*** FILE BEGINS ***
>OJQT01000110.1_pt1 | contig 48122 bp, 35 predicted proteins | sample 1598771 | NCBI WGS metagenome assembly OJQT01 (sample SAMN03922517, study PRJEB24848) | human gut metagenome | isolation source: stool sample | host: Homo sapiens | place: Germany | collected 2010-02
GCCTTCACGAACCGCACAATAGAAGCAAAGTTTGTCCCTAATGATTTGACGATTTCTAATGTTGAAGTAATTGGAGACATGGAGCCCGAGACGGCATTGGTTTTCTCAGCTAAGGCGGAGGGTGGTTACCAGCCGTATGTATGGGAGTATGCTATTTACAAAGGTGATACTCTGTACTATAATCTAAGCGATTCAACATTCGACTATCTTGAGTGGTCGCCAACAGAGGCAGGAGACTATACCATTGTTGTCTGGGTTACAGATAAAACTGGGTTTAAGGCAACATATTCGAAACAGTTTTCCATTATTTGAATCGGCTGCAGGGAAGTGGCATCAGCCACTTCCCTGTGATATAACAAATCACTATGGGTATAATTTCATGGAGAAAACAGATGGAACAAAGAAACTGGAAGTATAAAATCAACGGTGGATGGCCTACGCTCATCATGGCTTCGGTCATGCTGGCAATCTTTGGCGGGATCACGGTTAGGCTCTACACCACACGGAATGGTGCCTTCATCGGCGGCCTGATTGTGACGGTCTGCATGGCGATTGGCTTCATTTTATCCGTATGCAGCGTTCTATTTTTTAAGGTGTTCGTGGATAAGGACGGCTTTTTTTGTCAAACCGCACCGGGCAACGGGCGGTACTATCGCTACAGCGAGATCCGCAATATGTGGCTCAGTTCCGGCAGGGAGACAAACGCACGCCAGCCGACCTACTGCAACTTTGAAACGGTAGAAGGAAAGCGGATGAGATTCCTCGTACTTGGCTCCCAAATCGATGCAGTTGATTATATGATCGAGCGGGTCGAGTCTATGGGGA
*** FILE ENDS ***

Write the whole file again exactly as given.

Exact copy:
>OJQT01000110.1_pt1 | contig 48122 bp, 35 predicted proteins | sample 1598771 | NCBI WGS metagenome assembly OJQT01 (sample SAMN03922517, study PRJEB24848) | human gut metagenome | isolation source: stool sample | host: Homo sapiens | place: Germany | collected 2010-02
GCCTTCACGAACCGCACAATAGAAGCAAAGTTTGTCCCTAATGATTTGACGATTTCTAATGTTGAAGTAATTGGAGACATGGAGCCCGAGACGGCATTGGTTTTCTCAGCTAAGGCGGAGGGTGGTTACCAGCCGTATGTATGGGAGTATGCTATTTACAAAGGTGATACTCTGTACTATAATCTAAGCGATTCAACATTCGACTATCTTGAGTGGTCGCCAACAGAGGCAGGAGACTATACCATTGTTGTCTGGGTTACAGATAAAACTGGGTTTAAGGCAACATATTCGAAACAGTTTTCCATTATTTGAATCGGCTGCAGGGAAGTGGCATCAGCCACTTCCCTGTGATATAACAAATCACTATGGGTATAATTTCATGGAGAAAACAGATGGAACAAAGAAACTGGAAGTATAAAATCAACGGTGGATGGCCTACGCTCATCATGGCTTCGGTCATGCTGGCAATCTTTGGCGGGATCACGGTTAGGCTCTACACCACACGGAATGGTGCCTTCATCGGCGGCCTGATTGTGACGGTCTGCATGGCGATTGGCTTCATTTTATCCGTATGCAGCGTTCTATTTTTTAAGGTGTTCGTGGATAAGGACGGCTTTTTTTGTCAAACCGCACCGGGCAACGGGCGGTACTATCGCTACAGCGAGATCCGCAATATGTGGCTCAGTTCCGGCAGGGAGACAAACGCACGCCAGCCGACCTACTGCAACTTTGAAACGGTAGAAGGAAAGCGGATGAGATTCCTCGTACTTGGCTCCCAAATCGATGCAGTTGATTATATGATCGAGCGGGTCGAGTCTATGGGGA